This morning I met with someone who was excited about a business opportunity. They eloquently described the possibilities and showed me the product.
During the conversation, I remembered back to the many times that I convinced myself of many things, none of which turned out to be true. The excitement of an opportunity blinds us to the reality of the work needed in order to succeed. It blinds us to the possibility that it may fail along the way.
I truly was excited for this individual. My questions were meant to push back on their excitement to center them and not to discourage them.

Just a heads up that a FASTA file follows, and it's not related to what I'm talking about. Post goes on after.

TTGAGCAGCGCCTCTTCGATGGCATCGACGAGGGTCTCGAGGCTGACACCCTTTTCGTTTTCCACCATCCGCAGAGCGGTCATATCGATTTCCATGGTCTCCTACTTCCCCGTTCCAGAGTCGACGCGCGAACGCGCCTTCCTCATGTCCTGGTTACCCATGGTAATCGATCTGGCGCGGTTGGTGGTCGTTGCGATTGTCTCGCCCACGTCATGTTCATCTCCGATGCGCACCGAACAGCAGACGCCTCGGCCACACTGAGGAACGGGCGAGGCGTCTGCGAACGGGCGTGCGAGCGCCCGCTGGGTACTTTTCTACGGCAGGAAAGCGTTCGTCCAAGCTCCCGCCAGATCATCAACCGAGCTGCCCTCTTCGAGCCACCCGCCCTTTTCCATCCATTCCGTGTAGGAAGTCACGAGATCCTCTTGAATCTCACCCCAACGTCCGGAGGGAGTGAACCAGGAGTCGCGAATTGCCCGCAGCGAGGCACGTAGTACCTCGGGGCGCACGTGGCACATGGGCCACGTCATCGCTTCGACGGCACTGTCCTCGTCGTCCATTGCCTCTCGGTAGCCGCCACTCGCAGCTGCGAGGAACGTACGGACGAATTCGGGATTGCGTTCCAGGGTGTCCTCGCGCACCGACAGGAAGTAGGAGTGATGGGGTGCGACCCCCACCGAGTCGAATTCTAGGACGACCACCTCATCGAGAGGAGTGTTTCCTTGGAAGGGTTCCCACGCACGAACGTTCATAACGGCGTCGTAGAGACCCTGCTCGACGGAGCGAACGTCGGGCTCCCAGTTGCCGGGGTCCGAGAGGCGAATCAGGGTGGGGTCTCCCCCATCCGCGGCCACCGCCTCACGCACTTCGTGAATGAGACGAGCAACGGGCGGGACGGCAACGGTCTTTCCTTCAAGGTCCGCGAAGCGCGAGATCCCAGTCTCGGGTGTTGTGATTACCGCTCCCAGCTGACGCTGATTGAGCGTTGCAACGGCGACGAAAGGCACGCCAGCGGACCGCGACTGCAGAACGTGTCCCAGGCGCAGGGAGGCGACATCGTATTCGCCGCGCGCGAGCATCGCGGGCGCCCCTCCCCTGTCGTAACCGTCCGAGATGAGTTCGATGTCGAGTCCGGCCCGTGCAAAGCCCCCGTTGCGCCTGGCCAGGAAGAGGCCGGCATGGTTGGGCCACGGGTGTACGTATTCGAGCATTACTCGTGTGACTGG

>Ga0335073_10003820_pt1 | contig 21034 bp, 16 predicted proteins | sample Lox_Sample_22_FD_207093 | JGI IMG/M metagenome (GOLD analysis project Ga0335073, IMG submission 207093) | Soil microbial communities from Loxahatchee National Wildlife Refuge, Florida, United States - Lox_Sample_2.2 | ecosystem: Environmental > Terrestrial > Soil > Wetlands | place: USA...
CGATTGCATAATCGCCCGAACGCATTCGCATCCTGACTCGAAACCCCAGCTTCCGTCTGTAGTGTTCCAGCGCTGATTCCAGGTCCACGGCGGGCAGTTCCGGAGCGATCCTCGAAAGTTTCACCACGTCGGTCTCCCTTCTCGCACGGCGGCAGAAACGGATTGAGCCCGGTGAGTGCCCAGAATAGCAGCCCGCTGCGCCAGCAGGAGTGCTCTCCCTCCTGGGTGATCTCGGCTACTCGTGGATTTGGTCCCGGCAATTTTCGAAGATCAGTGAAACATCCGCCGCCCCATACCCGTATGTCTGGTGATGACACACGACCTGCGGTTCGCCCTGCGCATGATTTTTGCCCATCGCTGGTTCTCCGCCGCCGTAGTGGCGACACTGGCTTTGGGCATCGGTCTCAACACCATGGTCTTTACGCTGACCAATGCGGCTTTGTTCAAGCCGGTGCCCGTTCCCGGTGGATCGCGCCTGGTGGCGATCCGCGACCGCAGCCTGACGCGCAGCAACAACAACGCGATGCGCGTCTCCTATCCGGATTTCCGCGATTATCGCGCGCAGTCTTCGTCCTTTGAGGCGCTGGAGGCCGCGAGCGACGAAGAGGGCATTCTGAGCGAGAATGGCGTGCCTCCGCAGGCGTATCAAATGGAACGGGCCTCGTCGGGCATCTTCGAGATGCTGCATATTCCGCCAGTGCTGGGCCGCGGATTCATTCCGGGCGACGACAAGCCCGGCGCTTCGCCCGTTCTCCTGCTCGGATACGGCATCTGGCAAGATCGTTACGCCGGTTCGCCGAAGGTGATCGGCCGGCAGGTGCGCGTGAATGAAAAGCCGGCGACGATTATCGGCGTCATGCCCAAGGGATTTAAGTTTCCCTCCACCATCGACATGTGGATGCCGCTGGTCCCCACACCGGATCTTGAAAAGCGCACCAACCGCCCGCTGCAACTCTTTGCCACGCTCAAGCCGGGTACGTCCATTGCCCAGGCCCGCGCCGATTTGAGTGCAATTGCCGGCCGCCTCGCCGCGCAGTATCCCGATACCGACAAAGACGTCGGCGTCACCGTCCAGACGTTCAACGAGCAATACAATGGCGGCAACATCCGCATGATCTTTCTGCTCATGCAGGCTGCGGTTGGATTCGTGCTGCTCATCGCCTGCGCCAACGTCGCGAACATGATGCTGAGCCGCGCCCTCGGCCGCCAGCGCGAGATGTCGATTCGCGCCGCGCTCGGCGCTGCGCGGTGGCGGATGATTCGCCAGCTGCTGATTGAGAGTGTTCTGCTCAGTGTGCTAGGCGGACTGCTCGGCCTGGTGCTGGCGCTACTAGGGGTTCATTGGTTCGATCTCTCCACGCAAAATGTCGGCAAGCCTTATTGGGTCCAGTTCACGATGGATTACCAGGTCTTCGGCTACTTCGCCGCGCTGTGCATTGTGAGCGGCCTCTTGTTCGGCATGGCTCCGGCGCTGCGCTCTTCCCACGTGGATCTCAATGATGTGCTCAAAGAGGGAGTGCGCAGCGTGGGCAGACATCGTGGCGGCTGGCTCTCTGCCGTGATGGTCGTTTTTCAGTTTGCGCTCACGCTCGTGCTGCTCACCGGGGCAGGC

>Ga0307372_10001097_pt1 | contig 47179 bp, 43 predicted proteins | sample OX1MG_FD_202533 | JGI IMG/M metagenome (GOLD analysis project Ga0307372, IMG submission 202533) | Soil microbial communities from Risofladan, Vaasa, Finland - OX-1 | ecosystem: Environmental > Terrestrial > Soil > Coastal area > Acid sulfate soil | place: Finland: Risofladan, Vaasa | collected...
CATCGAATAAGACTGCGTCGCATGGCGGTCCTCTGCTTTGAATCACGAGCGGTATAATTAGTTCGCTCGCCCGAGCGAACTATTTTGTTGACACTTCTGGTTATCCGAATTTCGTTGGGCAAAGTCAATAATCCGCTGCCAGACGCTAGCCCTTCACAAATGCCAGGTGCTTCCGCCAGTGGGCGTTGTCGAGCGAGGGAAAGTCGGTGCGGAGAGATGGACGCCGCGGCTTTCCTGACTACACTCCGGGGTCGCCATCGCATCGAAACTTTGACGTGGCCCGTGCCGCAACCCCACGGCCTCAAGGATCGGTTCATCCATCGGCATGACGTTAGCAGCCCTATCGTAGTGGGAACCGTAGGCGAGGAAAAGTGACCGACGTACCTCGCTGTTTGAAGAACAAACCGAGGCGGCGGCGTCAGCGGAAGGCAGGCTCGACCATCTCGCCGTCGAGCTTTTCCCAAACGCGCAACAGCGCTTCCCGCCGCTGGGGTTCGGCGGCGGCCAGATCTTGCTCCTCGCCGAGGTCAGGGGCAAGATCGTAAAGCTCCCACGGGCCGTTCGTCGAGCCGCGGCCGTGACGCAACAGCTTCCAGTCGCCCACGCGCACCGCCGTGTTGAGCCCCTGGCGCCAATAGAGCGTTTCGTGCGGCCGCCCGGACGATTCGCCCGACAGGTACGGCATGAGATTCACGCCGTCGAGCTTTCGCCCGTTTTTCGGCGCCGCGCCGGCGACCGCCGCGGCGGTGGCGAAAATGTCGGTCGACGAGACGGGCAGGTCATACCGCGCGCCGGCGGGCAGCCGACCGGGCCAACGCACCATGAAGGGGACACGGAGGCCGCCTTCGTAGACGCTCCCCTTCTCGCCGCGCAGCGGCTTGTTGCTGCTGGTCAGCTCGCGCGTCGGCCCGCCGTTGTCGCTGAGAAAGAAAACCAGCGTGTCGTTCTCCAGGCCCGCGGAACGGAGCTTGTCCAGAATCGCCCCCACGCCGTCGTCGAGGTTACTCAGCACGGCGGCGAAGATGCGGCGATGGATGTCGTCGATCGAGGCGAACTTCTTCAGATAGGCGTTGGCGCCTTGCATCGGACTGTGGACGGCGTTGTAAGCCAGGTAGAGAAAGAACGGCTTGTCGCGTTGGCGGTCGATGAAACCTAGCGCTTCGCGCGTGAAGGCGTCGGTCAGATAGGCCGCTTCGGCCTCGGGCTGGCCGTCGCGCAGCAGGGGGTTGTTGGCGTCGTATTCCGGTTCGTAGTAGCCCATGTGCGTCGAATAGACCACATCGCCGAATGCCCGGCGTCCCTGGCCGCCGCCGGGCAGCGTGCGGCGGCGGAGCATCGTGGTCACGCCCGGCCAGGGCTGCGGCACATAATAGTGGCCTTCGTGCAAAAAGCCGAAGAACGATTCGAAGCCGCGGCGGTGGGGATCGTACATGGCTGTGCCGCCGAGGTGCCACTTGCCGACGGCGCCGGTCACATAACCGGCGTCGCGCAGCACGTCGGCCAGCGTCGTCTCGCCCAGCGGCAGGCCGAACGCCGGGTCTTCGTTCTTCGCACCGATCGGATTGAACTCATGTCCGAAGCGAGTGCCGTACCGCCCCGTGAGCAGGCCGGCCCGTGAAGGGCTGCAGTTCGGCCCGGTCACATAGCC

The ability to center is key to short term traction and long term success. Finding the right things that need work and getting it out of your head that the opportunity will “just happen” is the first step in the process. Nothing is ever as good as it seems. When things get bad, most times we are able to withstand them until things get better.
Working hard to develop the ability to center yourself where you see both sides or where you consider the plus and minuses of a situation or where you can identify the weakest assumptions in someone’s description of an opportunity will always serve you well.
At a minimum, hopefully it will help you make less mistakes in your life by not jumping to catch as many opportunities that are really dead ends.